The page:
1. A sampling rate converter comprising: a buffer for buffering input data; a sampling rate converter core for converting a sampling rate of data output from said buffer; and a sampling rate conversion control unit capable of controlling sampling rate conversion by said sampling rate converter core, said sampling rate conversion control unit comprising: a table for storing data for control of the sampling rate conversion by said sampling rate converter core; and an input sampling rate calculating module which determines an input sampling rate for said sampling rate converter core by referring to said table, wherein said data for control in said table can be updated.

2. The sampling rate converter according to claim 1, wherein said data for control in said table comprises values set in relation to the data amount buffered in said buffer.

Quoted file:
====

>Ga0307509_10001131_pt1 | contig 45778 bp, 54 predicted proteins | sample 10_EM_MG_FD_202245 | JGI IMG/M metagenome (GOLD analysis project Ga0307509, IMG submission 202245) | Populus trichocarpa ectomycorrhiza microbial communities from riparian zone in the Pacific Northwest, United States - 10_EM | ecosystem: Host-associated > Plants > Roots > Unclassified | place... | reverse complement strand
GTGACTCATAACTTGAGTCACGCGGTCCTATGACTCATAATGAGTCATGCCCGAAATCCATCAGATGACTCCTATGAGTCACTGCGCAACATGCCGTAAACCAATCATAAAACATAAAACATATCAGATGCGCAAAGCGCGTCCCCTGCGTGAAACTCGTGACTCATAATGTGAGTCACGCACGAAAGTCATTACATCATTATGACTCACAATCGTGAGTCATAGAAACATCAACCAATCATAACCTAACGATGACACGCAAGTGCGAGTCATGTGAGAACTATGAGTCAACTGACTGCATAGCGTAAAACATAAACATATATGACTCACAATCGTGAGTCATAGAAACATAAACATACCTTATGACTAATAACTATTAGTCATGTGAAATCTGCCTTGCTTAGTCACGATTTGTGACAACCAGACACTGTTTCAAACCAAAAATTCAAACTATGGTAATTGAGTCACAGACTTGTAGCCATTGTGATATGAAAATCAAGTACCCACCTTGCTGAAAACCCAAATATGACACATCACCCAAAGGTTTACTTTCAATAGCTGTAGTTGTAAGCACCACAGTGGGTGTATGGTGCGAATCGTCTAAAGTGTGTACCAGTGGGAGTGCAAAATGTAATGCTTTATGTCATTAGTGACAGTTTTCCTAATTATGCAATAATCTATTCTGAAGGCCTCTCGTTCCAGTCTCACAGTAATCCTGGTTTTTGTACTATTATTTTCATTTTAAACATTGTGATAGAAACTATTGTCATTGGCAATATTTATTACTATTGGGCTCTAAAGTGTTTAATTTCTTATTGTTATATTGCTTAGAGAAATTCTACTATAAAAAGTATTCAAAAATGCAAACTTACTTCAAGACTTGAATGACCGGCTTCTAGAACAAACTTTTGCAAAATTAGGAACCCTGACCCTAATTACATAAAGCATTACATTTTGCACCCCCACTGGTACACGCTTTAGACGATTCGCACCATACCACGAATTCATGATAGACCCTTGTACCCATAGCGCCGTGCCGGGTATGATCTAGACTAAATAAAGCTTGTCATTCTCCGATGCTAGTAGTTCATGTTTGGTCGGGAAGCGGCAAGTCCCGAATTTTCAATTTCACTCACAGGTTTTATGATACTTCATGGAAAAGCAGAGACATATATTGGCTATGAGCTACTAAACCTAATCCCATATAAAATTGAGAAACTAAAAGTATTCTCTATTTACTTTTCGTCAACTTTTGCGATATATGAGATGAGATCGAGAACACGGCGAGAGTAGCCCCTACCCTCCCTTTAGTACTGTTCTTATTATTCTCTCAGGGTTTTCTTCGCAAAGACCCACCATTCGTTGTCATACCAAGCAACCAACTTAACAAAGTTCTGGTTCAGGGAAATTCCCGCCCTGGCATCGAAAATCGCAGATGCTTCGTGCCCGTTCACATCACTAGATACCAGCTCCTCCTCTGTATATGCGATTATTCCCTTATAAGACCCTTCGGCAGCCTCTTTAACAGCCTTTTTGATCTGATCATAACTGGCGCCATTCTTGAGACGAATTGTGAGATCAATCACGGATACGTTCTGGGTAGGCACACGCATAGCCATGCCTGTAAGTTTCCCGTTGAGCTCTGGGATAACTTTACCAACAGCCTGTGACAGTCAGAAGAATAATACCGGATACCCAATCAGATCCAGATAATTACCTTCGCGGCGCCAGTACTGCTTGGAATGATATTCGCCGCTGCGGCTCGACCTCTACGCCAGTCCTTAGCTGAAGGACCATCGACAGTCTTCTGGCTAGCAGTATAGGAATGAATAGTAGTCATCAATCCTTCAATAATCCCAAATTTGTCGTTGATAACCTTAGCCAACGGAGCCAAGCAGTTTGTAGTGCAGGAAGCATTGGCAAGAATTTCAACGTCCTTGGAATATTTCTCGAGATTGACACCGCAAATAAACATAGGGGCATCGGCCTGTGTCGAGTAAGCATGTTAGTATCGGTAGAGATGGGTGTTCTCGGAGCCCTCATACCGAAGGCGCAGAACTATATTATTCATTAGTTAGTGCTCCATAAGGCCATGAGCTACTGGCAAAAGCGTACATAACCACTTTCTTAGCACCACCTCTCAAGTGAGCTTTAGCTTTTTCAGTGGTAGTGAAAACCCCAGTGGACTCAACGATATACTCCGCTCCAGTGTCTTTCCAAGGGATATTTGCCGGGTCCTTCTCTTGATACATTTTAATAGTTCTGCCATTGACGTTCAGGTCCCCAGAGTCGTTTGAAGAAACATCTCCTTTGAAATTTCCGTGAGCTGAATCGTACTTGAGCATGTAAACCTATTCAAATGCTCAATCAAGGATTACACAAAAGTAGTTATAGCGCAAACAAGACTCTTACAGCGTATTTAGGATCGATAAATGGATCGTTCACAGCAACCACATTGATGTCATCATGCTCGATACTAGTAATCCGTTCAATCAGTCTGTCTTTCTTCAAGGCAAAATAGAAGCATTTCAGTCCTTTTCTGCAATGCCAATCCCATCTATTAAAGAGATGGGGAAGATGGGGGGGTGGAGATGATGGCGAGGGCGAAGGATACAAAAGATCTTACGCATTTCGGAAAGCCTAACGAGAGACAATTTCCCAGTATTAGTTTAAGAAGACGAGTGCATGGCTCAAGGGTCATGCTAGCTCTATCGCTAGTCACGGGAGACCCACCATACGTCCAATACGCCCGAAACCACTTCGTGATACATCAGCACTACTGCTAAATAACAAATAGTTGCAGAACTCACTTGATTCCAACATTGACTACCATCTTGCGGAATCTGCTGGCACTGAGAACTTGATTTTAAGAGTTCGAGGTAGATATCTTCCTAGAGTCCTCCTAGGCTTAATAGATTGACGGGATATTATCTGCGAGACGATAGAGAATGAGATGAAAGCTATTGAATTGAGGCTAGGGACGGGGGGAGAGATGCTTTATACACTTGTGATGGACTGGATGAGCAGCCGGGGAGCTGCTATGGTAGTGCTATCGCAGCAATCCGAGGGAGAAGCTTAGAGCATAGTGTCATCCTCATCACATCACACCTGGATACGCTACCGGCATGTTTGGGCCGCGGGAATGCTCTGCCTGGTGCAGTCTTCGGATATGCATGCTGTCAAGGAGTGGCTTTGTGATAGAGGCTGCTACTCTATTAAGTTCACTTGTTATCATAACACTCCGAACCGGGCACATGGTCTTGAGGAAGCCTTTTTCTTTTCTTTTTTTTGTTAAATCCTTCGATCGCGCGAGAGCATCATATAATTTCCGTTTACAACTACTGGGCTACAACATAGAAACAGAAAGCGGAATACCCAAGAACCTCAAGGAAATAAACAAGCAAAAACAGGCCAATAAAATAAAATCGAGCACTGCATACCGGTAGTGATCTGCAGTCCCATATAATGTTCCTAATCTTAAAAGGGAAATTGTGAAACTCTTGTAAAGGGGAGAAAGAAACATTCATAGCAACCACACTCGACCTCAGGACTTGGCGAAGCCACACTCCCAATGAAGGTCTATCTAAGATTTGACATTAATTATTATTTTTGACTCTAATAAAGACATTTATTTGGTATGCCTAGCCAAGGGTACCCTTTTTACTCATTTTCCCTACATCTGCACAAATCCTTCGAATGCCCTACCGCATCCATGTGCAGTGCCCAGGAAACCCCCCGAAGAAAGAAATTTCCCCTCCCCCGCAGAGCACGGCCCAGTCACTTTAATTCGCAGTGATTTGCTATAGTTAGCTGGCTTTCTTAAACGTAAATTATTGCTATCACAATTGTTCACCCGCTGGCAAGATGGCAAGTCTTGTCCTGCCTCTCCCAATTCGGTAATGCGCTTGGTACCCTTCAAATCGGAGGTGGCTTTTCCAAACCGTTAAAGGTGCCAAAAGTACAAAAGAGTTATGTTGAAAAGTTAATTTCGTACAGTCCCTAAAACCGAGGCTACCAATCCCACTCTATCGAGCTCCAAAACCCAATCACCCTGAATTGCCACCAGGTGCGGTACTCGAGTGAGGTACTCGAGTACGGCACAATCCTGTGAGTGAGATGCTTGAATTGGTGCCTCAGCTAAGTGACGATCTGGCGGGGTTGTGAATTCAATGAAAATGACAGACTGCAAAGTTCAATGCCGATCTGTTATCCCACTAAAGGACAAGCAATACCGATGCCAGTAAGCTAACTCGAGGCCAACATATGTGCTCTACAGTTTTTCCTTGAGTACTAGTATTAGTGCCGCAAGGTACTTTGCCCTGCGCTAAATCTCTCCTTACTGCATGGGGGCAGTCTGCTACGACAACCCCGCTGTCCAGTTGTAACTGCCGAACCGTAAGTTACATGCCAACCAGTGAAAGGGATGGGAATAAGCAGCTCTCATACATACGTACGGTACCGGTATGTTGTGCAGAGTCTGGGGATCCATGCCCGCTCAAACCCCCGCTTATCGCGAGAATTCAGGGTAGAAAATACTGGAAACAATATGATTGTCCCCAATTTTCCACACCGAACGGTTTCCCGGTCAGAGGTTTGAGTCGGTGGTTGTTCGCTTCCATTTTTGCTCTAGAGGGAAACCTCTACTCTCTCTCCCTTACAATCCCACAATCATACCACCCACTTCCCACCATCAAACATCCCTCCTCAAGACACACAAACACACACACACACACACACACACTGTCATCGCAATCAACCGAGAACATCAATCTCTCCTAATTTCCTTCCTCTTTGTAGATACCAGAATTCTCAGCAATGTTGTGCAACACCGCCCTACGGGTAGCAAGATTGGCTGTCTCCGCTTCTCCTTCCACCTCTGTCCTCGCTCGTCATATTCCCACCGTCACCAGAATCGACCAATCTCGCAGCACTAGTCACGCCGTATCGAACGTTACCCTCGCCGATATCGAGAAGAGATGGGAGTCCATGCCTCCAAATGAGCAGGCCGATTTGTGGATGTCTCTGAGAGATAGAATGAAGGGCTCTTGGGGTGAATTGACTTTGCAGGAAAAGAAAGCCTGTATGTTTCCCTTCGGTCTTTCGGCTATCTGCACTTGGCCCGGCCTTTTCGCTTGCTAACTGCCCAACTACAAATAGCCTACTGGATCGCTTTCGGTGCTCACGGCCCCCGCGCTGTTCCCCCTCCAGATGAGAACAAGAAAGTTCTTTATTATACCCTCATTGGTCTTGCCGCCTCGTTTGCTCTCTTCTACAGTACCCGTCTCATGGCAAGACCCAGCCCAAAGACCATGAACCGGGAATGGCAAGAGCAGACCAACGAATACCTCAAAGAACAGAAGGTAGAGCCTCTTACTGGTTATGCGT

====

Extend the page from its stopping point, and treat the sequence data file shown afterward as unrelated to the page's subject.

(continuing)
3. The sampling rate converter according to claim 2, wherein said input sampling rate calculating module refers to said table and reads one of sampling rate adjustment values predefined, which is associated to the current data amount buffered in said buffer, and obtains the input sampling rate for said sampling rate converter core, based on the adjustment value.

4. The sampling rate converter according to claim 1, wherein said input data is audio data.

5. The sampling rate converter according to claim 1, wherein said input sampling rate calculating module includes a function which, when a missing portion of said input data is detected, decreases the sampling rate for data preceding and data following said missing portion.

6. A semiconductor integrated circuit formed over a single semiconductor substrate, including the sampling rate converter as recited in claim 1.